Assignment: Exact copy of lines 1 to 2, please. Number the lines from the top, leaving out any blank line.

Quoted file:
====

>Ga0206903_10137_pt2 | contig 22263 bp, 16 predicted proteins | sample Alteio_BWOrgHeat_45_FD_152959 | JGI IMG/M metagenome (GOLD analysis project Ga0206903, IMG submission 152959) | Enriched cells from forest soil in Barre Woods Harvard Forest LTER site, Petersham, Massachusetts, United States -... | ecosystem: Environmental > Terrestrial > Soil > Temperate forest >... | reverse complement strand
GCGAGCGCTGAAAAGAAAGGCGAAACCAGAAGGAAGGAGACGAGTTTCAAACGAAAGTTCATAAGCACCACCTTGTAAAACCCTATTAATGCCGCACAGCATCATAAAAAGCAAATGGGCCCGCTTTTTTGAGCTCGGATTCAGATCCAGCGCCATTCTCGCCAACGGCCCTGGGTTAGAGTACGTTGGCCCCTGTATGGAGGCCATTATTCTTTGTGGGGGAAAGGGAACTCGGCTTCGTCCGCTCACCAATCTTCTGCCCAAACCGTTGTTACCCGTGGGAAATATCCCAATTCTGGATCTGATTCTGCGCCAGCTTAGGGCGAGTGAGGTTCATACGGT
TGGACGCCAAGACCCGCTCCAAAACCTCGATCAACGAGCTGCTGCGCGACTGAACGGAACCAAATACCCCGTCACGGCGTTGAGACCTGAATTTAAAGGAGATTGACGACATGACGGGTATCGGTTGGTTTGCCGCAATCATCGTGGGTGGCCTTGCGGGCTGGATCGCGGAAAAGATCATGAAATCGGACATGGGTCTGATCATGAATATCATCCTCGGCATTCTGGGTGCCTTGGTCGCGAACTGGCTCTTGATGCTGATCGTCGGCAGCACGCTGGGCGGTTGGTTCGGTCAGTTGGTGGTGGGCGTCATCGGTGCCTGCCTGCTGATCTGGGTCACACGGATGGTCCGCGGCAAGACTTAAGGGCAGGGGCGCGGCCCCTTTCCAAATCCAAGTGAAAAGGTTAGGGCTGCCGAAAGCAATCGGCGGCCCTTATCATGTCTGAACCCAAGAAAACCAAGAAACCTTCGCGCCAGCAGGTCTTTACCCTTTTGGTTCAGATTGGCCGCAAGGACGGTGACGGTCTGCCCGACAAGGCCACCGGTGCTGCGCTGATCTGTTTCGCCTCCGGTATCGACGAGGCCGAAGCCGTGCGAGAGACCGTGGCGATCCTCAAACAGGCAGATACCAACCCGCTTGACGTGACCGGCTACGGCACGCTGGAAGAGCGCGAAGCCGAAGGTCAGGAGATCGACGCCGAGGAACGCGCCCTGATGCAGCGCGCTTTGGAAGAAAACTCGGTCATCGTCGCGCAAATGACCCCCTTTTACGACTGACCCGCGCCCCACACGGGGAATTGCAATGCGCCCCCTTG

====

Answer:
>Ga0206903_10137_pt2 | contig 22263 bp, 16 predicted proteins | sample Alteio_BWOrgHeat_45_FD_152959 | JGI IMG/M metagenome (GOLD analysis project Ga0206903, IMG submission 152959) | Enriched cells from forest soil in Barre Woods Harvard Forest LTER site, Petersham, Massachusetts, United States -... | ecosystem: Environmental > Terrestrial > Soil > Temperate forest >... | reverse complement strand
GCGAGCGCTGAAAAGAAAGGCGAAACCAGAAGGAAGGAGACGAGTTTCAAACGAAAGTTCATAAGCACCACCTTGTAAAACCCTATTAATGCCGCACAGCATCATAAAAAGCAAATGGGCCCGCTTTTTTGAGCTCGGATTCAGATCCAGCGCCATTCTCGCCAACGGCCCTGGGTTAGAGTACGTTGGCCCCTGTATGGAGGCCATTATTCTTTGTGGGGGAAAGGGAACTCGGCTTCGTCCGCTCACCAATCTTCTGCCCAAACCGTTGTTACCCGTGGGAAATATCCCAATTCTGGATCTGATTCTGCGCCAGCTTAGGGCGAGTGAGGTTCATACGGT